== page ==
But in this lies the danger. Methods cannot be universal and will not support us if we bump into a case that there is no support for. And with that many contexts that can exist it is impossible to cover all cases. This is one major reason to why there cannot be any “best practices”. Only good practices that has been promising at least once, in one context.
But I don’t want to attack the methods per se, it is the people that describe them and the people that use them that should be under attack.

(*) The waiting times in psychiatric care today is a mess; one reason being that in order to meet the political decision about minimal waiting time until first visit, they hired a lot of receptionists that registered the patients fast, then you can wait up to a year before meeting any psychiatrist or psychologist because of lacking personnel. I.e., the money is spent on registering patients, not treating them.

Martin Jansson May 6th, 2010

Do we see the opposite of those project models as no steering at all? I think all the examples you mention Rikard have had some kind of project modelling perhaps the first waterfall or something scrum-like?

I agree with you on that no method should force itself onto the way you work, instead you should fit what method fits you best at that specific situation.

I think Kanban is really interesting as a method for flexible testing teams where you work on many projects, have many different stakeholders and where your assignments change very often.

Personally I think you can work incrementally for any kind of test project, where waterfall is the nemesis of testing and test planning.

I am also fond of trying out new ways of working to see what I can pluck out of each new method.

Rikard Edgren May 6th, 2010

I’d like to have a management model where the focus is on trusting the people doing the work.
Where it isn’t important that everything done is written down and fully visible, or estimated in advance, because you know they will do good things all the time (and communicate, and collaborate.)

A model that encourages having multiple tasks running simultaneously, where many of them are ongoing, long-term commitments where there is no clear start and end.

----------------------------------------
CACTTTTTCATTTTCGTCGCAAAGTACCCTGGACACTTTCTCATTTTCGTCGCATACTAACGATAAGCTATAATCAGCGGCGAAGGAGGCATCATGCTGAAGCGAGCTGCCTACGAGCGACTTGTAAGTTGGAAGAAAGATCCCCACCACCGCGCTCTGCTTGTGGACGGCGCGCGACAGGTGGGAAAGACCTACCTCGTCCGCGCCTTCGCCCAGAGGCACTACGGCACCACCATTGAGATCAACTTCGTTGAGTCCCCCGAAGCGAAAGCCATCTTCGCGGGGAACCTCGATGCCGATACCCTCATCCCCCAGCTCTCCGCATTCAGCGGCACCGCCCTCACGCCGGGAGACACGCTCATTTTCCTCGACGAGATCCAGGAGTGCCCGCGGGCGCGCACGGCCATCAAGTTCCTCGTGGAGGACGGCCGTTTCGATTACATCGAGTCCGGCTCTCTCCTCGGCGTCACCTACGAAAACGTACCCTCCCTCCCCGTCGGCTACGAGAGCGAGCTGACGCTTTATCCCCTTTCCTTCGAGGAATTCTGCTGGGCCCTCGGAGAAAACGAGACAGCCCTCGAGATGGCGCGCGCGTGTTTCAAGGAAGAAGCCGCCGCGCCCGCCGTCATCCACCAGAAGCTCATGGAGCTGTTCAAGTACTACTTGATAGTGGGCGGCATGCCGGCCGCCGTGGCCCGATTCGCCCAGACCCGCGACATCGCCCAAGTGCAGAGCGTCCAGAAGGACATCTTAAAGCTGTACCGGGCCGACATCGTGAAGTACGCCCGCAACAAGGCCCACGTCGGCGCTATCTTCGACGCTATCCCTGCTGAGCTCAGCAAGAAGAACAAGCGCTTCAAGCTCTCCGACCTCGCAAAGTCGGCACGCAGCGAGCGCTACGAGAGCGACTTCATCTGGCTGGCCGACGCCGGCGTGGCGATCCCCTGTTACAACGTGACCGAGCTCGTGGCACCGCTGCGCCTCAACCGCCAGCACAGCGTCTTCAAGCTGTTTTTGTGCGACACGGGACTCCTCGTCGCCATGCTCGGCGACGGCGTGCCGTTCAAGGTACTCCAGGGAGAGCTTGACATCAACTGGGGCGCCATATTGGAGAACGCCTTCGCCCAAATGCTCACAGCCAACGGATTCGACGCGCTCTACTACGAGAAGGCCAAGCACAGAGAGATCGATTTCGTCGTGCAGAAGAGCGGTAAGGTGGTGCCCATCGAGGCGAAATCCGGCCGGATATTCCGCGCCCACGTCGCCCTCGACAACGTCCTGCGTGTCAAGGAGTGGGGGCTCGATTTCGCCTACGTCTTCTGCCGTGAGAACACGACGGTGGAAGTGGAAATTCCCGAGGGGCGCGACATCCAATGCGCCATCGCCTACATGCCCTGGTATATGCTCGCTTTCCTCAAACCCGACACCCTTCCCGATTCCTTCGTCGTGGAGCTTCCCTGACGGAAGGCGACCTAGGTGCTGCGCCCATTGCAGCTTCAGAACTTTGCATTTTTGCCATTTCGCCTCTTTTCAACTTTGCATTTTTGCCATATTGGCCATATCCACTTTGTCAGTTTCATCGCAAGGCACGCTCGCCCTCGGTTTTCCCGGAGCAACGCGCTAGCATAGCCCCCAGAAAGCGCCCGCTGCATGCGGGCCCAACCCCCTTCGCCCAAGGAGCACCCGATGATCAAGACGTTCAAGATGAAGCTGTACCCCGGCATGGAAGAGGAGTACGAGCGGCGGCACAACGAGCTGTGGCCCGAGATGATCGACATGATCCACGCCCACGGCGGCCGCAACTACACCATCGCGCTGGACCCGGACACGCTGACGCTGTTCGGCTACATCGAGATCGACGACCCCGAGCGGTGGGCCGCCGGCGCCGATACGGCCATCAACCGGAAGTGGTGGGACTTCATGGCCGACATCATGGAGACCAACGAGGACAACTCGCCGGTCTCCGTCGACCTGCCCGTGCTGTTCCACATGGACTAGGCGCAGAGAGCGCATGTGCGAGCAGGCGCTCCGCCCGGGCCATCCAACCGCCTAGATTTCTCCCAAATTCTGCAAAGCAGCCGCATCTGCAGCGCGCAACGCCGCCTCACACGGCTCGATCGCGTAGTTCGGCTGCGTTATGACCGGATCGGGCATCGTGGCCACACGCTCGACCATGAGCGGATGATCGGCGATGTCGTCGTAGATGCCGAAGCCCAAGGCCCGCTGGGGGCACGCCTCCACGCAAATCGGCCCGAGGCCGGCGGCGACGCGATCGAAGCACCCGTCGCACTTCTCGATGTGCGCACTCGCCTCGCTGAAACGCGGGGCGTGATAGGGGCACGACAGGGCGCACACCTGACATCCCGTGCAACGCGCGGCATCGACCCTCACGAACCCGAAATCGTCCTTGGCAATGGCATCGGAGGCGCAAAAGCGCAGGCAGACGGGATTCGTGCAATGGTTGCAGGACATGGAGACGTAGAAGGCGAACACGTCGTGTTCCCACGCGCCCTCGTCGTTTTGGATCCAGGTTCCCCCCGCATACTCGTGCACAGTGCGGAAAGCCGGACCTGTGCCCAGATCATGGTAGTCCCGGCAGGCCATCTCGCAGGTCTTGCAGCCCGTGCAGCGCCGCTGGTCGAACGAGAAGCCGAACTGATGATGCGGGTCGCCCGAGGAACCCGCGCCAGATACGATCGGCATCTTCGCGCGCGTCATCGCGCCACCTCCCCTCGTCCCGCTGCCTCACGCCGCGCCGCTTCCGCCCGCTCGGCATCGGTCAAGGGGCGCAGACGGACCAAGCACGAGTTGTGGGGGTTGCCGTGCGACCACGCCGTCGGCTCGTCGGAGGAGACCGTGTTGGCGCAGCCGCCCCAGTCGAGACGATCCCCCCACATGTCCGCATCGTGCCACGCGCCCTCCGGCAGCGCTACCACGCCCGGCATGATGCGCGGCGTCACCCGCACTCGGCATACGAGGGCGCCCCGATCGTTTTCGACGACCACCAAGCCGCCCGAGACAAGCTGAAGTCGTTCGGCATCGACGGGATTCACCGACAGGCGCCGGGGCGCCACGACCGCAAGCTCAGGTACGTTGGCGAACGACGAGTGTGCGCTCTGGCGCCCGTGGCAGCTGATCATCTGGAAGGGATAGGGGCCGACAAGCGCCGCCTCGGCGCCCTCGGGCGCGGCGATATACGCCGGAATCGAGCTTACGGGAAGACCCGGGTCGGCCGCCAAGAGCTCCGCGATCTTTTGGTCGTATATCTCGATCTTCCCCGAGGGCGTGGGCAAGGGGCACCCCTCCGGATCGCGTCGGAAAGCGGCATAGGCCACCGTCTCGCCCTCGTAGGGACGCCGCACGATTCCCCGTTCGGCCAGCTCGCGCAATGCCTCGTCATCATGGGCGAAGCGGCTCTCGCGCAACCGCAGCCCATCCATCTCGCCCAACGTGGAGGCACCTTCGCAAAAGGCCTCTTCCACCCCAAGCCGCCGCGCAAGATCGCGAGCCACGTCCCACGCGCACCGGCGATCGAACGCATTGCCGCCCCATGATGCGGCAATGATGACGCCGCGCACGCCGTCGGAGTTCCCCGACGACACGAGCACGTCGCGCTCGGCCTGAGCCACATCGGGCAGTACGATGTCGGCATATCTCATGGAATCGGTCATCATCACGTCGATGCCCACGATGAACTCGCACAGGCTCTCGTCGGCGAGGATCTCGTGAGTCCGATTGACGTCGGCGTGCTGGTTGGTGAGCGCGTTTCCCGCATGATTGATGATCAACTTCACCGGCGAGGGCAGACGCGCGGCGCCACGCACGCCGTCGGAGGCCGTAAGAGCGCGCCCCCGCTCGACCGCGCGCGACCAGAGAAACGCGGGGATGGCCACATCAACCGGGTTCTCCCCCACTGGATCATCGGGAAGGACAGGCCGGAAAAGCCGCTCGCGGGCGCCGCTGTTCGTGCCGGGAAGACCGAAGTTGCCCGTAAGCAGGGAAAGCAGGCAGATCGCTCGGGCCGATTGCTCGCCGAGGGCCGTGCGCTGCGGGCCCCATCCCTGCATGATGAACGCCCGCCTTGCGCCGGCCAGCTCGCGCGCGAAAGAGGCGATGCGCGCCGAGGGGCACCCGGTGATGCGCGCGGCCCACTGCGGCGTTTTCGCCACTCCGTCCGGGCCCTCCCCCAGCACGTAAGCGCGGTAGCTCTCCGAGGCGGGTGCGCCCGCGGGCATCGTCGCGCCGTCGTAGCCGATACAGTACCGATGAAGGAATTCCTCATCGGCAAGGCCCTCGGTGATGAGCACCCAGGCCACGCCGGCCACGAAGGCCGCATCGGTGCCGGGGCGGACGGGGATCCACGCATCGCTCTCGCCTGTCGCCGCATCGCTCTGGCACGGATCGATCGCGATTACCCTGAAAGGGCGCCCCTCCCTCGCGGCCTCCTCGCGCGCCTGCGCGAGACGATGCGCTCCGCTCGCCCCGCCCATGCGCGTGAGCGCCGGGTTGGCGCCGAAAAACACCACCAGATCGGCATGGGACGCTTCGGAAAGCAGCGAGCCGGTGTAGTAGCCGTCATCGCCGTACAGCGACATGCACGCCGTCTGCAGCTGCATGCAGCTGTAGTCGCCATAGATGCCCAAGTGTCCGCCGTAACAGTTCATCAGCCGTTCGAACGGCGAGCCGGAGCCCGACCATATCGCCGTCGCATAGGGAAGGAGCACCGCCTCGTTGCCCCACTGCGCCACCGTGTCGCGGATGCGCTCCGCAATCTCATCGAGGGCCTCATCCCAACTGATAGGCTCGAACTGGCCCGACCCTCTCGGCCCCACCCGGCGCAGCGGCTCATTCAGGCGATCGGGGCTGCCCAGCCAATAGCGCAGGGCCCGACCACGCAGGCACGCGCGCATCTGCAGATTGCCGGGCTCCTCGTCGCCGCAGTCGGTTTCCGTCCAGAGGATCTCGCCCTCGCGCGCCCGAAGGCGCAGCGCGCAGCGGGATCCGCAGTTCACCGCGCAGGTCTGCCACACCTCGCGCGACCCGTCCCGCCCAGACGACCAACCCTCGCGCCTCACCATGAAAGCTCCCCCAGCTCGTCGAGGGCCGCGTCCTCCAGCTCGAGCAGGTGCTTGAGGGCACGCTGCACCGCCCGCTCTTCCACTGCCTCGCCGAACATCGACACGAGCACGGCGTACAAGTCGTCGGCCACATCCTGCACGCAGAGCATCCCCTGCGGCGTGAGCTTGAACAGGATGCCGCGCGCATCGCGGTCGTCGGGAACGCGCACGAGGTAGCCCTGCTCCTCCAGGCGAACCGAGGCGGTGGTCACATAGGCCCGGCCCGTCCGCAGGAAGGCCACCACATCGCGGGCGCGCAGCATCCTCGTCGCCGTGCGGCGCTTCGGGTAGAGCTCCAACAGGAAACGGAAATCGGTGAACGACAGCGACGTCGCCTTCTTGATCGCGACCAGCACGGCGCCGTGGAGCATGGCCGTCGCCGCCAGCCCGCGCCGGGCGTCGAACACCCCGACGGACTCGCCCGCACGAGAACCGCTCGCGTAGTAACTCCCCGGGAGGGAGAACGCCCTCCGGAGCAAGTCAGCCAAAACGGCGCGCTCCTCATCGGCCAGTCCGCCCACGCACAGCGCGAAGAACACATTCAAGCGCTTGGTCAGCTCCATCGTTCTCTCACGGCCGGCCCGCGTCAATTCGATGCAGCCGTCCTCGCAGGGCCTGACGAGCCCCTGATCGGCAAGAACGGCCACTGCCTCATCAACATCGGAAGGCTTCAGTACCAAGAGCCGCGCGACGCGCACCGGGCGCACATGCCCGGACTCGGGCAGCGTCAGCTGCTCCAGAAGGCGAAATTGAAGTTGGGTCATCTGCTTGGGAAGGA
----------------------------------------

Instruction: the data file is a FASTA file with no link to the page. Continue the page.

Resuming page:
A model that allows different “task setups” for different people with different needs.

A model that aims for a better whole, not optimizing of small units.
A model where the results are more important than being able to report status, or control the flow.

Any suggestions of a suitable approach?

Henrik Emilsson May 7th, 2010

I think you just made one up!

The thing is that you should make one up that suits your context, if that is what it takes.
Sometimes it is good enough with a model/method from the books; sometimes you need a combination of a few; sometimes you need to make one up for yourself.

Henrik Emilsson May 7th, 2010

Or it could just as well be a combination of Kanban and Scrum?
But that depends on if you believe that it is a combination of those two capitalized methods; if you also think that it will aid you in your work, then you could settle with that or tweak those two into a combination that meet your needs.
If you doesn’t think that those two methods/models fit your need, then you could create one from scratch.

Rikard Edgren June 5th, 2011

Movie production no longer feels like a good comparison.
Since it is very expensive to shoot film (people and tools) a lot of detailed planning is needed to make everyone do what they need to do at the same time.
Software testing doesn’t have the same need of synchronization, hence the need for scripts isn’t as necessary.
I’m thinking painting, creating music, teaching to some degree, is more similar.
But the best is to invent what we need for us.